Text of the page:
Hip-hop’s influence began to embed itself into the world of cinema during the 1980s, elevating the genre’s status both financially and in popularity among mainstream audiences.

One of the earliest moments in the relationship between hip-hop and cinema arrived in 1989 through director Spike Lee‘s Do The Right Thing. At Lee’s request, Public Enemy wrote the film’s theme song ‘Fight The Power’, a legendary and anthemic rap track that we have cinema to thank for.

From Belly to Boyz n the Hood, there have been hundreds of iconic movies with hip-hop soundtracks since. Selected by our editorial team, here are 9 movies/soundtracks that you need to listen and watch ASAP. Admittedly there are some obvious omissions, so let us know what your favourite is!


Sharing the same name with his iconic 2003 debut album, Curtis ‘50 Cent’ Jackson made his first feature film acting appearance in the semi-autobiographical movie Get Rich Or Die Tryin’. The soundtrack to the 2005 crime drama landed at the height of G-Unit Records’ dominance and featured the label’s own Lloyd Banks, Young Buck, Tony Yayo, Olivia and Mobb Depp. Now 3x certified Platinum, Get Rich or Die Tryin’: Music from and Inspired by the Motion Picture includes some of 50’s big hits like ‘Hustler’s Ambition’, ‘Window Shopper’ and ‘Best Friend’. The film recounts the most pivotal moments of Curtis Jackson’s early life: from his mother’s passing, selling drugs on the streets of New York City, to even surviving 9 gunshot wounds before becoming one of the most successful rap artists. Get Rich Or Die Tryin’ is one of the most iconic hip-hop movies of the 2000s and its soundtrack is emblematic of its legendary status.


Hot take: Spider-Man: Into The Spider-Verse is the best hip-hop movie soundtrack of all time. Directed by Bob Persichetti, Peter Ramsey, and Rodney Rothman, the long-awaited debut of Miles Morales’ was voiced by Shameik Moore who also played Raekwon in the Hulu show Wu-Tang: An American Saga. Arguably one of the greatest superhero movies, its unique animation style required 140 animators, the largest crew used by Sony Pictures Animations on a feature film. The 13-song soundtrack plus its two remixes, is stacked from top to bottom with features including XXXTentacion, Juice WRLD, Nicki Minaj, Lil Wayne, Vince Staples, Denzel Curry, Cordae, Jaden Smith, Ski Mask the Slump God, Ty Dolla $ign and more. Not to mention the lead single ‘Sunflower’ by Post Malone and Swae Lee, which hit number one on the US Billboard Hot 100 and spent over a year on the chart. Released via Republic Records, the Spider-Man: Into The Spider-Verse soundtrack perfectly captured the significance of the moment both to film and hip-hop culture.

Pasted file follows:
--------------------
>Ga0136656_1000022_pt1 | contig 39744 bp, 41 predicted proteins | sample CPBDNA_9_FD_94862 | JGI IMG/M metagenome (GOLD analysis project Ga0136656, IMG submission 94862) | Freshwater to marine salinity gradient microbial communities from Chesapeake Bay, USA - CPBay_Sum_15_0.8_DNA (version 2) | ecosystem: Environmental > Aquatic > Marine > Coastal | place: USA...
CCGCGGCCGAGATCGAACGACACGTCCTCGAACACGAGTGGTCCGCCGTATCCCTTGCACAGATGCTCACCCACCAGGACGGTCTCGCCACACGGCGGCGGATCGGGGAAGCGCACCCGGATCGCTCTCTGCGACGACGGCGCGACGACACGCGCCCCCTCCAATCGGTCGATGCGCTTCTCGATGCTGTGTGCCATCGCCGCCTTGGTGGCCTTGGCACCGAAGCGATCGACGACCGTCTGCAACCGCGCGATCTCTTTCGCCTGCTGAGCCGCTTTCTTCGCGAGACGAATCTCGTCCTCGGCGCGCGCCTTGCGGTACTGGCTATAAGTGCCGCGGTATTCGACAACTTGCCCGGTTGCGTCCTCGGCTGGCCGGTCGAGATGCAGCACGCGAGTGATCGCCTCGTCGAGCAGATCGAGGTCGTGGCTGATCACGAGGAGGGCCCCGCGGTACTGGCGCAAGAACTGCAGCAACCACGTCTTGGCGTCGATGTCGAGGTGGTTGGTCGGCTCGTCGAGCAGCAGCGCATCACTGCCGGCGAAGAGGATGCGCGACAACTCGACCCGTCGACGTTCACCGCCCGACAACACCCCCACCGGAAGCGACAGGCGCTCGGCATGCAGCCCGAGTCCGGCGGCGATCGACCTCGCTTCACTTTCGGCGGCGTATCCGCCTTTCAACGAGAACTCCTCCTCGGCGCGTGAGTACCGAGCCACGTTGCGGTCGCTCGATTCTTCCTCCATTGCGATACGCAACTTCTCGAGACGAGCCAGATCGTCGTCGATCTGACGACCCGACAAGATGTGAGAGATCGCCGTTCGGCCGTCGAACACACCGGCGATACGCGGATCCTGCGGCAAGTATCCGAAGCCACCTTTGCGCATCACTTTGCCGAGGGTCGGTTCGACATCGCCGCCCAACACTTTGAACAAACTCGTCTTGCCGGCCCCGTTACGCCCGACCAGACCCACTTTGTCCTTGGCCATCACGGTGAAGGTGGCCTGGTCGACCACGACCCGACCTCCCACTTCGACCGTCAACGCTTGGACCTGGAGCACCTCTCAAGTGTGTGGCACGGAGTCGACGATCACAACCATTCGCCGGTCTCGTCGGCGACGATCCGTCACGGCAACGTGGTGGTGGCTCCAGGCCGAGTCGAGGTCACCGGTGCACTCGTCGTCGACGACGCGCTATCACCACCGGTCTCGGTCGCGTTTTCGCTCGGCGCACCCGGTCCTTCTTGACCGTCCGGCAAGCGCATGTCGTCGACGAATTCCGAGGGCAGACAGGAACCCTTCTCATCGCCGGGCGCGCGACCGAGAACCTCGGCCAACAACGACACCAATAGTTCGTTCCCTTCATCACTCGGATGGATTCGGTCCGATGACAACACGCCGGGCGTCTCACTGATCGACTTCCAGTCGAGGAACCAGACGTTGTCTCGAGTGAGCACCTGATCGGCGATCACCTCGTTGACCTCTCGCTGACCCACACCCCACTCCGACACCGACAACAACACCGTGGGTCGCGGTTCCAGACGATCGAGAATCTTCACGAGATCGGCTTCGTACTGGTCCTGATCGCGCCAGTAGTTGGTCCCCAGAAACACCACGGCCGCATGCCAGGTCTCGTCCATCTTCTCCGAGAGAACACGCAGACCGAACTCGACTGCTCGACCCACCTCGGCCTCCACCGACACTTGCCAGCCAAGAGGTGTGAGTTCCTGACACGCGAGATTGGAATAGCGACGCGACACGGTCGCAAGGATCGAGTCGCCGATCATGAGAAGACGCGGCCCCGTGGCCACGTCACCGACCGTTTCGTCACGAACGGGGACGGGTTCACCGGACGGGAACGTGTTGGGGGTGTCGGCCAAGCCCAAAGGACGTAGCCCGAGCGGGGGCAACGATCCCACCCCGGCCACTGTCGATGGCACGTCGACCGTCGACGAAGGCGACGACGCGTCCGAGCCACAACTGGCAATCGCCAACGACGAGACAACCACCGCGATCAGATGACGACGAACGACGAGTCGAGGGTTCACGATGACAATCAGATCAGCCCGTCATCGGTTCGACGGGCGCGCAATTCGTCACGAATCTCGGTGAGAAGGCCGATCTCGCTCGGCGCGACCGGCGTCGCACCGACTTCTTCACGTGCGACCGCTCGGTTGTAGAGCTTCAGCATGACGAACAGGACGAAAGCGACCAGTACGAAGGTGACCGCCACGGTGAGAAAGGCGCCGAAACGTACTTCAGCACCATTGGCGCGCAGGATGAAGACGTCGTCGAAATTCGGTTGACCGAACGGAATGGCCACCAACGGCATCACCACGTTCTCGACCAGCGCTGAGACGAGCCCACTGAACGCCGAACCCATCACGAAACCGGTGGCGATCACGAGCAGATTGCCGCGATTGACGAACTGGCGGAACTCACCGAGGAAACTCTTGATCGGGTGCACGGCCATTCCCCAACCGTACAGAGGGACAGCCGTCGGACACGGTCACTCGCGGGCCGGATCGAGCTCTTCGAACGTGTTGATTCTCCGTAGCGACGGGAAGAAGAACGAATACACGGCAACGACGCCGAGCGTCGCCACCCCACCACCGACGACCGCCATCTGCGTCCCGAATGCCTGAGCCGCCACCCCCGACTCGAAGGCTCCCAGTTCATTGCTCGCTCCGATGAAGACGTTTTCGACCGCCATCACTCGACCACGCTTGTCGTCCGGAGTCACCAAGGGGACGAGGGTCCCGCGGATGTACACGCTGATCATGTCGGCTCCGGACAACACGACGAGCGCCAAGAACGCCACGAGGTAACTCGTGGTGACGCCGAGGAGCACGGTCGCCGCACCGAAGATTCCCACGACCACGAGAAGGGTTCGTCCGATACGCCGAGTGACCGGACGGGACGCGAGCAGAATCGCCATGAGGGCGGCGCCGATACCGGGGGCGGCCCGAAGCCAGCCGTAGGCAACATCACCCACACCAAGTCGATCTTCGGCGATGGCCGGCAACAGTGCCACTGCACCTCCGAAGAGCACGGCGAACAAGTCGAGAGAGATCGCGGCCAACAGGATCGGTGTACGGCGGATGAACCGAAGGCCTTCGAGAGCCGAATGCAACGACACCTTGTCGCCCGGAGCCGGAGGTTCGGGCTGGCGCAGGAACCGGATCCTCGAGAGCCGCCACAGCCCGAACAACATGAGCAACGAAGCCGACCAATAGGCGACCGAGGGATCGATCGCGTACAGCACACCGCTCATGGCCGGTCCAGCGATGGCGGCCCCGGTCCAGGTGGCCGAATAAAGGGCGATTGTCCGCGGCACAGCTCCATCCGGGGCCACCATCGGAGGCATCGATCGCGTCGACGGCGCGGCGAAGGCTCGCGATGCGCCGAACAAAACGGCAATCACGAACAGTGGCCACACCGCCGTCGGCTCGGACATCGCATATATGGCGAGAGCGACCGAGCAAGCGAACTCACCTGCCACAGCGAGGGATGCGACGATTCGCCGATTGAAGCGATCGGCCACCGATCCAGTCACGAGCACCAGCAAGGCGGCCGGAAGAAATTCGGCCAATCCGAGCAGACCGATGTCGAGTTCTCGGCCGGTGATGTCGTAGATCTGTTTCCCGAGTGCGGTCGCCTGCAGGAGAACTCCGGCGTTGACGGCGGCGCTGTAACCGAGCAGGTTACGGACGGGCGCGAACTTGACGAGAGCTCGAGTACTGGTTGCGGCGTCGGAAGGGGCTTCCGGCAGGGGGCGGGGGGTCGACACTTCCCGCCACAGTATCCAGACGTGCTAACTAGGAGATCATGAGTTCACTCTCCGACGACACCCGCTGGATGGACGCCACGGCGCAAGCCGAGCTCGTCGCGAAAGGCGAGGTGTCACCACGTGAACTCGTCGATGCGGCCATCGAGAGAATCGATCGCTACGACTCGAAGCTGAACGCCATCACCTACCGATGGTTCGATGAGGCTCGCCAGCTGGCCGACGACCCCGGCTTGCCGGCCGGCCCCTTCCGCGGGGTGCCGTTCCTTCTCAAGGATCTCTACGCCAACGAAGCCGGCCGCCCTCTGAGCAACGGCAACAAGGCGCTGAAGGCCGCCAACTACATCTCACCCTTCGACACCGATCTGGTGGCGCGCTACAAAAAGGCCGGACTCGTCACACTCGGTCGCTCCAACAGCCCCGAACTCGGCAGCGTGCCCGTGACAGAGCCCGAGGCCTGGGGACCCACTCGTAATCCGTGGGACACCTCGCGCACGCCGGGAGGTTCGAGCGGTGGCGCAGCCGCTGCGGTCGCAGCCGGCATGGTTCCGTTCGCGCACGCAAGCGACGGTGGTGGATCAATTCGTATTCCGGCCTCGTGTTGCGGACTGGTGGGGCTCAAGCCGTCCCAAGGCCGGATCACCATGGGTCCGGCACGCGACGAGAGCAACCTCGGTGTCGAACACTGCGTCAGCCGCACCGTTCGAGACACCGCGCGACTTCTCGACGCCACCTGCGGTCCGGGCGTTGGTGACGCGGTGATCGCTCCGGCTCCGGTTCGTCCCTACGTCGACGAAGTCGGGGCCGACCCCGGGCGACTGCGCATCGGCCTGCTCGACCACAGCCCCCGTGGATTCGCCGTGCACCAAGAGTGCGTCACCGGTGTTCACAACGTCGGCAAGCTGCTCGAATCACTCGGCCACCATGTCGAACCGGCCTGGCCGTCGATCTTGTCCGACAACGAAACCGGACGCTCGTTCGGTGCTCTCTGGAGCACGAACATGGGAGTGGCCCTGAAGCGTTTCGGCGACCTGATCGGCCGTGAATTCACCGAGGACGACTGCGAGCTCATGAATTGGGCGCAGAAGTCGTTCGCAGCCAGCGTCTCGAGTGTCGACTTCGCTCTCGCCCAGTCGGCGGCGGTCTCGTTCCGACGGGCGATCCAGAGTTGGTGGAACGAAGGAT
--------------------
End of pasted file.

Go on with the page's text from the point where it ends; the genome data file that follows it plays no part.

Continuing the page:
Masterminded by Grammy-winning producer Mike Will Made-It, Creed II: The Album serves as one of two soundtracks to the 2018-sequel and eighth instalment in the Rocky franchise. While the other is an original score by Ludwig Göransson, this one is a mammoth collaboration between hip-hop’s heavyweights including Kendrick Lamar, Pharrell Williams, Young Thug, Nas, and 2 Chainz just to name a few. The 15-track album begins with one of the hardest pre-performance hype up songs in ‘Amen’ by Lil Wayne and then proceeds to ‘Do You Need Power’, the cinematic walk out music by Bon Iver. Ella Mai’s closer ‘Love Me Like That’, and the R&B/hip-hop pairings with Ari Lennox and J. Cole, and Gunna with Tessa Thompson (who stars as Bianca Taylor in the film), provide the more intimate moments in an otherwise fight-ready compilation. It goes without saying but the posse cuts ‘Runnin’ featuring A$AP Rocky, A$AP Ferg, and Nicki Minaj, and ‘F.I.G.H.T’ featuring Eearz, Gucci Mane, YG, Trouble, Quavo, and Juicy J, will have you ready to throw hands.


Released in 2002, 8 Mile was an instant box office hit. The movie was the semi-autobiographical story of the early career of Eminem, and it featured a soundtrack that was just as iconic as the film itself. The movie’s soundtrack, released through Shady Records featured some of the most influential and acclaimed rap music at the time, delivering some of Eminem’s biggest hits. This included songs like ‘Lose Yourself’, ‘Love Me’, and ‘8 Mile’, which earned the movie soundtrack several awards, including the Academy Award for Best Original Song. The 8 Mile soundtrack was a major commercial success, selling over 700,000 units in its first week and to date over 10 million copies worldwide. 8 Mile was a major influence on the hip-hop culture of the early 2000s, helping to shape the sound of rap for years to come. Eminem’s performance of ‘Lose Yourself’ remains an iconic statement about the power of hip-hop and showcased his talent as an artist to a mainstream, global audience.